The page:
Coming out of the Otways, the road hugs the coast and enters Port Campbell National Park. This is the most famous section of the Great Ocean Road featuring an amazing collection of rock formations known as the 12 Apostles which have been carved out of the headland by the fierce waves of the Southern Ocean.
The Twelve Apostles
Formed over 20 million years through weather erosion that separated them from the coastal cliffs, the limestone giants tower 45 meters above the crystal blue ocean. At the time the rocks were named, there were 12 structures, but over the years for of the pillars crumbled down leaving only 8 of the apostles standing today.
While not as old and dramatically contorted as the famous Glasshouse Rocks in Narooma, the Apostles are incredibly picturesque. They are stunning at any time of the day, but they are at their best in the golden light of the rising sun.
Loch Ard Gorge
Just a few minutes down the road from the Apostles, Loch Ard Gorge is one of the most stunning beaches on the Great Ocean Road. The coastline is particularly weathered in this part of the drive, with many unexpected shapes carved by the elements in the rocks.
Wildlife of Great Ocean Road
As you explore the coastline, keep an eye out for local wildlife. On top of kangaroo and wallabies, koalas and platypus, you can spot Nankeen kestrels nesting on the steep cliffs, herons and oystercatchers strutting along the beaches and Short-beaked echidnas foraging on the sides of the road and along forest trails.
If you visit the Twelve Apostles at dusk, keep an eye on the beach below as the sun moves lower in the sky. You could spot the Little Penguins as they emerge from the ocean onto the beach.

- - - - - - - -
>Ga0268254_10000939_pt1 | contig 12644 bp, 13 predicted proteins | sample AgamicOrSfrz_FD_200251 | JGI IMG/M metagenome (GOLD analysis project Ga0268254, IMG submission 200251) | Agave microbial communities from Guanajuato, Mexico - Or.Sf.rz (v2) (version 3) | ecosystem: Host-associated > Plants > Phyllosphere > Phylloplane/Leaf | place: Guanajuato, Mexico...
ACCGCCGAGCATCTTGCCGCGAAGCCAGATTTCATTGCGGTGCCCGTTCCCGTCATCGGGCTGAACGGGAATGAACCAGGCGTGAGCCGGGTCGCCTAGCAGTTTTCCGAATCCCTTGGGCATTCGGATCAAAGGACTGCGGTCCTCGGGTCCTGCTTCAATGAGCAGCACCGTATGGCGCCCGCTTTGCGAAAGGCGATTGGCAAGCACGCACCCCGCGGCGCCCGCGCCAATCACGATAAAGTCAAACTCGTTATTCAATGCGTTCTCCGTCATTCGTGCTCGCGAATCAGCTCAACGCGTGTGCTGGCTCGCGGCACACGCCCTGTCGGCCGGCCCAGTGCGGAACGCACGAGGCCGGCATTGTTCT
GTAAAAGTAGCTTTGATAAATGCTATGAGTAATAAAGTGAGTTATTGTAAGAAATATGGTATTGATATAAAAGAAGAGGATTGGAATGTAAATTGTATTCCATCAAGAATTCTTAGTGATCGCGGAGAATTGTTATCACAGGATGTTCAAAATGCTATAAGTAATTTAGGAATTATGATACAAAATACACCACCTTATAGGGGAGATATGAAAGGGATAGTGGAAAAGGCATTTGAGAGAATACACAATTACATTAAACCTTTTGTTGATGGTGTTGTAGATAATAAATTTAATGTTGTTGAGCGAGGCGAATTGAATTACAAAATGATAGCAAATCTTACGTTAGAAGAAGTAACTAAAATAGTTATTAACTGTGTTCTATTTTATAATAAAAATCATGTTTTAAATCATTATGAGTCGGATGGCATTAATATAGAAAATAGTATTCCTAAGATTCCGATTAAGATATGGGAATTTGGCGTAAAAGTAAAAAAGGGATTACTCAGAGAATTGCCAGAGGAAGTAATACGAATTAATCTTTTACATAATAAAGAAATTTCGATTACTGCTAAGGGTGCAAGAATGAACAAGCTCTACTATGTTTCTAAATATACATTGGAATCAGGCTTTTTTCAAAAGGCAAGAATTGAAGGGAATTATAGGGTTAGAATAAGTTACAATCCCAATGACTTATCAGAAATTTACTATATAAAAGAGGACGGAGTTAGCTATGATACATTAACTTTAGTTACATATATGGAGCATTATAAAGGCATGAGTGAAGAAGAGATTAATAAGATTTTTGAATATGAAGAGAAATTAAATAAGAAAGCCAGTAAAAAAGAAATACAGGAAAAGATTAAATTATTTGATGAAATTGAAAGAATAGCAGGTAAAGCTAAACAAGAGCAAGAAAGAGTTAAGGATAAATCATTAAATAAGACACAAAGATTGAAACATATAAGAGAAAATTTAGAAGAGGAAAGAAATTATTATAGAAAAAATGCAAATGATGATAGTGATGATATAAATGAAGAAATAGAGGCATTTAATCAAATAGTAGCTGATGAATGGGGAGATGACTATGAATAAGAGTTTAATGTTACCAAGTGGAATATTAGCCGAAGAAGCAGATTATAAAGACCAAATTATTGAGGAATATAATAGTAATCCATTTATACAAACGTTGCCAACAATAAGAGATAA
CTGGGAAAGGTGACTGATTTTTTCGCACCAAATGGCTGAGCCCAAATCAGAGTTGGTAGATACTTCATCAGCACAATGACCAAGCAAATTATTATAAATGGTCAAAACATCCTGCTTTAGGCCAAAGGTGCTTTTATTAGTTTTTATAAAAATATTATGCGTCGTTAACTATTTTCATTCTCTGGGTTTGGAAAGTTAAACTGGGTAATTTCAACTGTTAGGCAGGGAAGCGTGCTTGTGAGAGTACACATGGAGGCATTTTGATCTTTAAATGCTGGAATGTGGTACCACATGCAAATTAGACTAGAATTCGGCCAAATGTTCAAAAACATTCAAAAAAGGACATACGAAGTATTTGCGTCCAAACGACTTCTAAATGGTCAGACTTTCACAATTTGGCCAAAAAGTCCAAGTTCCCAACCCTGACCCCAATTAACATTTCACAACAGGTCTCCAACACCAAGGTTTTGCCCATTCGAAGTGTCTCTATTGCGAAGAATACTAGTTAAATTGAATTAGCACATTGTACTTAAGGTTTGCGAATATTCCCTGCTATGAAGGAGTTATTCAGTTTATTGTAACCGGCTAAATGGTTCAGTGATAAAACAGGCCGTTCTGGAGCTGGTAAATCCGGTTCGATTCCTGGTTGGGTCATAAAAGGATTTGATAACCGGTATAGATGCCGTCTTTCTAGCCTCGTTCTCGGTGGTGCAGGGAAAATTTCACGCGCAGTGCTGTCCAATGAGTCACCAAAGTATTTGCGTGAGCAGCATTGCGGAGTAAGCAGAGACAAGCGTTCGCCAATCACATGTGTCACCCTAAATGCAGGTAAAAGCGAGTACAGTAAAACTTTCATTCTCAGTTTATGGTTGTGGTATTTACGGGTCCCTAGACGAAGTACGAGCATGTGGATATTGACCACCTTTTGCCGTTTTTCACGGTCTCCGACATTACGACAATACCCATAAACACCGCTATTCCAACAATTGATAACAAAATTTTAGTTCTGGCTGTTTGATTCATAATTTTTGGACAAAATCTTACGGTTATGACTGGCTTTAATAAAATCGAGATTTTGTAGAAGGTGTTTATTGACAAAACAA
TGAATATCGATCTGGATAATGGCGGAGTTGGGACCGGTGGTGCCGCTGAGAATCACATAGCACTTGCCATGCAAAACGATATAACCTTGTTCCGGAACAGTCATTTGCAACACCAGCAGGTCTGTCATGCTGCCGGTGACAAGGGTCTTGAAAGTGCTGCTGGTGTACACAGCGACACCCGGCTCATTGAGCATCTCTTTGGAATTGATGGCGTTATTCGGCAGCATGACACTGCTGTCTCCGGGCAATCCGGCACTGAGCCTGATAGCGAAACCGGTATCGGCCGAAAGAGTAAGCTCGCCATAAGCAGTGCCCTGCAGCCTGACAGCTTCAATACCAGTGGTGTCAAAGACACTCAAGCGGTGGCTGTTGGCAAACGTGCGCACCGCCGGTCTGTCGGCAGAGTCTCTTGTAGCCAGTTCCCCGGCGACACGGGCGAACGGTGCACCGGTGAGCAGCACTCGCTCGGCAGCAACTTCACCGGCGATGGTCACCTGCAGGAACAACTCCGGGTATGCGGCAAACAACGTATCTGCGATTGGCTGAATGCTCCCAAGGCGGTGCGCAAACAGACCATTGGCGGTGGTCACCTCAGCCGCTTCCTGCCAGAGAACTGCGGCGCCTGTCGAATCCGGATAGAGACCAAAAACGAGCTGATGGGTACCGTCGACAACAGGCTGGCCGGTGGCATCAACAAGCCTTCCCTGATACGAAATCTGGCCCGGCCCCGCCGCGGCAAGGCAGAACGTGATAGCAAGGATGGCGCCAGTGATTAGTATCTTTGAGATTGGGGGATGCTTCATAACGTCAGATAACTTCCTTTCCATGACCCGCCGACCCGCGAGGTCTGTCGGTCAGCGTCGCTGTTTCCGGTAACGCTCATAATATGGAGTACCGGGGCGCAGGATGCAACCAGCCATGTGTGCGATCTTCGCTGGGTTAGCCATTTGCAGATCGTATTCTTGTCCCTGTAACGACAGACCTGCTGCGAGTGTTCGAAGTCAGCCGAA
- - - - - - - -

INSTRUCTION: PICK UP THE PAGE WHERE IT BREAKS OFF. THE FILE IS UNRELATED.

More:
London Arch (London Bridge)
London Arch used to be a dramatic bridge connected to the mainland, so you could walk over to the tip of it. When the arch closer to the mainland collapsed in 1990, it left two tourists stranded on the isolated tip of the bridge, until they were rescued by a helicopter. Wouldn’t be the worst experience if you have a strong nervous system.
Another dramatically weathered formation the arch can’t be approached from the road, so you end up looking down on it from above. It is a good spot to appreciate the power of the surf as it assaults the rocks and to visualize the fate of London Bridge.
Most people driving the Great Ocean Road, spend the night in the coastal town of Port Campbell. But if you are a nature lover, and feel like a splurge, consider staying at Alkina Lodge, 20-km drive from the Twelve Apostles. The lodge gives you an opportunity to immerse yourself in nature and wildlife of Great Ocean Road. You can spot kangaroos, wallabies, koalas and a plethora of native birds at Alkina.
We took the road as far as Warrnambool, where we left the coastline and headed inland to Grampians National Park.
If you are visiting in the cooler months, you have a chance to spot Humpback whales on their migration along the coast. There is even a whale nursery at Logan’s Beach in Warrnambool, where mothers bring their calves to rest during their long journey.
If you have some time to explore around Warrnambool, check out the Tower Hill Reserve. Walk the trails in the reserve and might spot kangaroos, wallabies, koalas and even emus.
The Grampians National Park
Stretching over 167,219-hectares, the Grampians is a series of rugged sandstone mountain ranges covered with forest and rich in wildlife. We only had one afternoon in the Grampians but it was enough time to spot a swamp wallaby and some nice birds: Red-capped robin, Eastern yellow robin, a Whipbird and a White-throated treecreeper.
There are a number of dramatic lookouts in the park, and we made sure to visit at least one of them. Formerly known as the Jaws of Death, The Balconies tower over Victoria Valley that seems to stretch forever. Luckily, it is one of the easier lookouts to reach in the park, lying only two kilometres from the Reeds Lookout Carpark.